Wilson Hall

Reed & Barnes (attributed to A.C. Smart), Exterior presentation view of Wilson Hall, c.1877, watercolour on paper, 53.5 x 82.0 cm. Bates, Smart & McCutcheon Collection, reference number 1968.0027, University of Melbourne Archives.

View Large Image

Wilson Hall has been an integral part of the University of Melbourne landscape since the first building was completed in 1882. Built as a venue for exams and conferring of degrees, Wilson Hall has been at the very centre of the university experience for generations of students.

Made possible through a generous donation by wealthy pastoralist Sir Samuel Wilson, the original Wilson Hall was designed in the perpendicular gothic revival style by architectural firm Reed & Barnes. For 70 years it dominated the centre of the University, soaring in height above the surrounding buildings. From all approaches its turrets became an instantly recognisable landmark.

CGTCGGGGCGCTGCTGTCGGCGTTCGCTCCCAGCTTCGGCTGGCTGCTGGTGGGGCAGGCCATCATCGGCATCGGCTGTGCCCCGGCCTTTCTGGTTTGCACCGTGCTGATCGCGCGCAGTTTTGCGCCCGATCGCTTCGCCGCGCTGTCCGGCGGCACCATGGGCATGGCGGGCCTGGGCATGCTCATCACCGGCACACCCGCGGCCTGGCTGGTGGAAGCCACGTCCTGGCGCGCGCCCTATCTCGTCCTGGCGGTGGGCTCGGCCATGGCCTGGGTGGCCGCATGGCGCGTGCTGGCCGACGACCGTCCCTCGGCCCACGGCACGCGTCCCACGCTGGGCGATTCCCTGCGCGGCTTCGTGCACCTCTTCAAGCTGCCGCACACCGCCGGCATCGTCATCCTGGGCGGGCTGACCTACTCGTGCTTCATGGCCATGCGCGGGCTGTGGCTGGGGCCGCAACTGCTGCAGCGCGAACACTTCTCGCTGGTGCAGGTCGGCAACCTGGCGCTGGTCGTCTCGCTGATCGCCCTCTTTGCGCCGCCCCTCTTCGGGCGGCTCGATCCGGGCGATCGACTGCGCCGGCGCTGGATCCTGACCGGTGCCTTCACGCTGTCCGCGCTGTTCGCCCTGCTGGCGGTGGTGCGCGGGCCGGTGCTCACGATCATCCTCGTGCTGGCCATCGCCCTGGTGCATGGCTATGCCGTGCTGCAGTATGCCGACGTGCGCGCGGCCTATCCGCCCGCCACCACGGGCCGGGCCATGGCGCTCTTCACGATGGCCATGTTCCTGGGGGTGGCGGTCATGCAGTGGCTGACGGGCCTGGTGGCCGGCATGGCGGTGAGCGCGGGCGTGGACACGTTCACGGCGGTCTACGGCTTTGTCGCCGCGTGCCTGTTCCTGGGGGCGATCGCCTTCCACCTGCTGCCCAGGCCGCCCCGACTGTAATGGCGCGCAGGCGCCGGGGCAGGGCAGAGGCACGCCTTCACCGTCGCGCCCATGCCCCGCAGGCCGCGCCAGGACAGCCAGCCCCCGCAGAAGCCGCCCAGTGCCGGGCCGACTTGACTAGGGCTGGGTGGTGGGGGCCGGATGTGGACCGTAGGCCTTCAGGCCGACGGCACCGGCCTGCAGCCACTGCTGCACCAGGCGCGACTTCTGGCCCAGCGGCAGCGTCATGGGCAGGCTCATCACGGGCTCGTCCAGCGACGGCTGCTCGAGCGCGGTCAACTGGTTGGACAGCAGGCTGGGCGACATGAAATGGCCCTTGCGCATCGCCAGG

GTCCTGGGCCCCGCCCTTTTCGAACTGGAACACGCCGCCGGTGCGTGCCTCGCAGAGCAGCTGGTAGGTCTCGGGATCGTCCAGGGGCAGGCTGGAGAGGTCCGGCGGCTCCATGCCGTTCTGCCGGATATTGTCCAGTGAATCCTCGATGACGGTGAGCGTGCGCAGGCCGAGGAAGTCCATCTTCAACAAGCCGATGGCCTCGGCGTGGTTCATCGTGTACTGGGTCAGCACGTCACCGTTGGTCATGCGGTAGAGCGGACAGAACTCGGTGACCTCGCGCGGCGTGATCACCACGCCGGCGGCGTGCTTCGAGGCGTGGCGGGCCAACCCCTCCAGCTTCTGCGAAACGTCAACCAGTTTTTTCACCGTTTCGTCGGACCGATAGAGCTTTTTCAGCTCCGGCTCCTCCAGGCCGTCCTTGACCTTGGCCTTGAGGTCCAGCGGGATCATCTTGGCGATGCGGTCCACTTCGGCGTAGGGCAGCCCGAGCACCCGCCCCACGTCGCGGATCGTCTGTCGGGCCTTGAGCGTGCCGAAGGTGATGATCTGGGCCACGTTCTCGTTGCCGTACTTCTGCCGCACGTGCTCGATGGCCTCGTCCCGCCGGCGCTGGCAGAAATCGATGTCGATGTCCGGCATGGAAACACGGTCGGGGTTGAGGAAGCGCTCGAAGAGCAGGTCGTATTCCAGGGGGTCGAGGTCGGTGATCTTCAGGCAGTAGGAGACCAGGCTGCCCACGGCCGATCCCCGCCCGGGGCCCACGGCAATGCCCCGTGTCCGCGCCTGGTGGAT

On 25 January 1952 fire destroyed the roof and badly damaged the west wall of the Hall. This calamity was keenly felt by the University community which, over the following year, was polarised by a debate over whether to restore the gothic ruins or rebuild in modern style. Eventually succumbing to financial realities, the gothic splendour of the original Hall gave way to the modern 1950s building that we know today. Designed by the architectural firm Bates, Smart & McCutcheon (formerly Reed & Barnes) the building was completed in 1956. Today the new Wilson Hall, with its highly crafted interior and integral artworks, carries on the tradition of the original Hall as the ceremonial centre of the University.